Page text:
Green Party

Could this party herald a radical realignment on the left of New Zealand politics? And are we seeing echoes of the 2002 election?

Last week I asked, somewhat facetiously, whether this would be New Zealand's first policy-free election. Now obviously parties will release policies and they will provoke some debate, but it does seem that the personalities and the general perception of each party is going to matter more in this election than is traditionally so.

I'm picking that Laila Harre's appointment as leader of the Internet Party will be good for Internet-Mana, but the impact on this year's election will be determined by the relationship with Labour. If Internet-Mana do well this year, though, there might be an important shake-up that will strengthen the broad left in the longer term.

Laila's selection is shrewd of the Internet Party and good for Mana. Few people to the left of Labour have as much credibility. She won't be dismissed as a puppet of Kim Dotcom. She has a deep understanding of the way party-alliances work, which will probably make her more patient with the complexities of a merger.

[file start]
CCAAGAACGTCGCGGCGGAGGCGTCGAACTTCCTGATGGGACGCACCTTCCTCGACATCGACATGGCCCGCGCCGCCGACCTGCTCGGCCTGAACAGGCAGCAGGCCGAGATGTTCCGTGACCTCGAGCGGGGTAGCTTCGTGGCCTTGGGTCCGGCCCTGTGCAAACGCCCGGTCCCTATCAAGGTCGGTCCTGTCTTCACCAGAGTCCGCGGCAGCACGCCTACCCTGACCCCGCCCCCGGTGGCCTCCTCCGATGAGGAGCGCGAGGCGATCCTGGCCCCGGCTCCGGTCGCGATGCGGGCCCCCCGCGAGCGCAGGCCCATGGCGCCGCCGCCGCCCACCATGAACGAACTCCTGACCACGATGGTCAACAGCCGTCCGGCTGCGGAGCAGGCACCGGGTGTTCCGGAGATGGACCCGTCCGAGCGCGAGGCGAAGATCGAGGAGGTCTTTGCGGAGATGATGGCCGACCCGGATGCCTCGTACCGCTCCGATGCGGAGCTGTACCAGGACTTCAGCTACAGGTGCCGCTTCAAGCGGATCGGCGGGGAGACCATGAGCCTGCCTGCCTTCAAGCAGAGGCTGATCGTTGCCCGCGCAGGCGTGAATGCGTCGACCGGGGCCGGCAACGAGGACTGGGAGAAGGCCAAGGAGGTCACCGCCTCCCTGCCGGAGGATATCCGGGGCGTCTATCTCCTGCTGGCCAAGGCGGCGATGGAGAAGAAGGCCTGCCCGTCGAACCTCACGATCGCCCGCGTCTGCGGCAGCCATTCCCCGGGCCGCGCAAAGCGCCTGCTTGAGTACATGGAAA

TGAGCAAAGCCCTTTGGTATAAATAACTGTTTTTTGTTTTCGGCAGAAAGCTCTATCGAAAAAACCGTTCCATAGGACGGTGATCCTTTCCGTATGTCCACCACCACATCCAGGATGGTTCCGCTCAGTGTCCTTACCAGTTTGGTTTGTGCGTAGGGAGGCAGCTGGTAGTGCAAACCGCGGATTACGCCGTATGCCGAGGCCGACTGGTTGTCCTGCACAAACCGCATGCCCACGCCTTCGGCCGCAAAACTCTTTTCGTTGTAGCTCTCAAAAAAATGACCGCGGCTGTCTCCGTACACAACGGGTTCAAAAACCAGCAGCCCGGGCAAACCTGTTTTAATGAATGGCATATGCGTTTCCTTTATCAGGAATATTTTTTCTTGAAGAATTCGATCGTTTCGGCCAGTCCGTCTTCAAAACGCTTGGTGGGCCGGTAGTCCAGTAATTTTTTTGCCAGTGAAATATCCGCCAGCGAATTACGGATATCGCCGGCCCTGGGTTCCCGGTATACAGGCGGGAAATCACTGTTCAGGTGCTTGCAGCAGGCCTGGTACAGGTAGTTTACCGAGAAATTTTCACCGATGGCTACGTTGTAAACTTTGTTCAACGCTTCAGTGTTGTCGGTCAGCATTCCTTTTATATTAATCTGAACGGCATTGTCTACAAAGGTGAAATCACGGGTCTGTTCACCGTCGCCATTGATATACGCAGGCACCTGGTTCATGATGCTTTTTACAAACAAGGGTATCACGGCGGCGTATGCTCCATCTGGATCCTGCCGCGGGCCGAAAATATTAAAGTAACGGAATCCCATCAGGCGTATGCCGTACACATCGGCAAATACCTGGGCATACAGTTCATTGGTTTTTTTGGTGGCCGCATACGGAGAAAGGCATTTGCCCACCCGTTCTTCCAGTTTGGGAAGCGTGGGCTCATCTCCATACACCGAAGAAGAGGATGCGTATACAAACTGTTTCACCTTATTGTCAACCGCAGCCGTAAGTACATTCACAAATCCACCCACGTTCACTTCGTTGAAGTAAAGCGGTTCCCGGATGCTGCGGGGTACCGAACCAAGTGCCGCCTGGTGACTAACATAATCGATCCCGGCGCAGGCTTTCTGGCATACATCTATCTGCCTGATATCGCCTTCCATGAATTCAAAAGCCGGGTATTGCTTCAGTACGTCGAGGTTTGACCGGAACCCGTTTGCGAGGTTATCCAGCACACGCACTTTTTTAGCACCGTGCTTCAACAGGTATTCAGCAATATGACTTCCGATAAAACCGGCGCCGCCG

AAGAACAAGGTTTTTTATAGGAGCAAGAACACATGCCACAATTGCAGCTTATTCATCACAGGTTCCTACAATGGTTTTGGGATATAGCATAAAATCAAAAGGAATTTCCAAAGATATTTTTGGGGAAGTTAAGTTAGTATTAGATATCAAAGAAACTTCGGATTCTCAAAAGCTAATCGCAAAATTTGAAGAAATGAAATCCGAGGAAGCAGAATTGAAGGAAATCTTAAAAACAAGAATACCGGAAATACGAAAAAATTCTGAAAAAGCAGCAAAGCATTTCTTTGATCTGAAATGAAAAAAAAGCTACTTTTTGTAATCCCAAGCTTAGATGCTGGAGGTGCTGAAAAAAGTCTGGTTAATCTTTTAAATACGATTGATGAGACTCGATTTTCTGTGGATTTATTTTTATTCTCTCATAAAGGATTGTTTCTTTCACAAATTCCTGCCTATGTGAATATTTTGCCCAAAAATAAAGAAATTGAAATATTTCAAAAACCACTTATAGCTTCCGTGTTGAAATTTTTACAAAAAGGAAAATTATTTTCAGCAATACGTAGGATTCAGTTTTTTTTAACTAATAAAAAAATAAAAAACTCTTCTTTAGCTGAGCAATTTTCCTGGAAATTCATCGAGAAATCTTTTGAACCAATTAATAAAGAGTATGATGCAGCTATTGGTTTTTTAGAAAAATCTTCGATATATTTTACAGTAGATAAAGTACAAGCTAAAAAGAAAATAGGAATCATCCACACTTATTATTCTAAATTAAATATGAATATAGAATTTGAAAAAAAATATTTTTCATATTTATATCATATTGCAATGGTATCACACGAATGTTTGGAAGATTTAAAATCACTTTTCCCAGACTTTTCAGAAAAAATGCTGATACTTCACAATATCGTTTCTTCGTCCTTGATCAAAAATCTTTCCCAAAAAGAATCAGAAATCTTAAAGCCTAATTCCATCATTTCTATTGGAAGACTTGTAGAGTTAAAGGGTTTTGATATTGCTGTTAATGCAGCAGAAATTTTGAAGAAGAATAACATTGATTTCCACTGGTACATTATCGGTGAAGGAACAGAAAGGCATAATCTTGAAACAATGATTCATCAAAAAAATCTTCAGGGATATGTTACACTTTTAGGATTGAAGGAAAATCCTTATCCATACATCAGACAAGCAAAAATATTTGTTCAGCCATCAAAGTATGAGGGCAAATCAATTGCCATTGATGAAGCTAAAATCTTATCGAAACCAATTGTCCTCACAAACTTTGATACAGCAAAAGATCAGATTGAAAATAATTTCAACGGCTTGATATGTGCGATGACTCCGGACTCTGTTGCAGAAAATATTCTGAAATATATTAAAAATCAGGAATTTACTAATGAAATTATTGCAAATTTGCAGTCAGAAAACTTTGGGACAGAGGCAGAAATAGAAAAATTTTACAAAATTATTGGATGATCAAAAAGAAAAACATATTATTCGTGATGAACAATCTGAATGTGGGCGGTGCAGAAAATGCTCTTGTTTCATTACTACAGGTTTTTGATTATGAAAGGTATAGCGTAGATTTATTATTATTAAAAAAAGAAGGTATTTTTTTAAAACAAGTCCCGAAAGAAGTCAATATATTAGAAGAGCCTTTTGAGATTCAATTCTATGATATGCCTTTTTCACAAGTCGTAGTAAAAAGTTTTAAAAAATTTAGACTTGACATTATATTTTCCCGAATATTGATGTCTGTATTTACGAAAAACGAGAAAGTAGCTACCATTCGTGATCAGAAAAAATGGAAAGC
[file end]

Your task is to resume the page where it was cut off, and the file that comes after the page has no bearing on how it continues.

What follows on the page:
Some nameless person at the New Zealand Herald thinks either Labour or the Greens may have to support National after the 2014 election. And that person gets a salary to write this sort of stuff!

I don't normally read anonymous postings on the internet, but yesterday's NZ Herald editorial about the prospect of a "coalition of the losers" government forming post 2014 has been brought to my attention.

Now that we're in the business of guaranteeing winners by making public policy in their favour, the sky is the limit.

The Labour-Green Government today announced it had reached agreement with five "green-tech" start-up companies to create a "New Futures" industrial hub in Wellington. Under the terms of this agreement, the companies have committed to build plant, conduct R&D activities and produce goods for the next 35 years.

Last year, over 6000 of us took the time and effort to engage in debating the future of our MMP system. Would it be too much trouble for the Government to let us know whether there was any point to us doing so?

Following the majority decision to keep MMP at the 2011 referendum, the Electoral Commission last year reviewed the MMP voting system in a process that involved a couple of rounds of public consultation.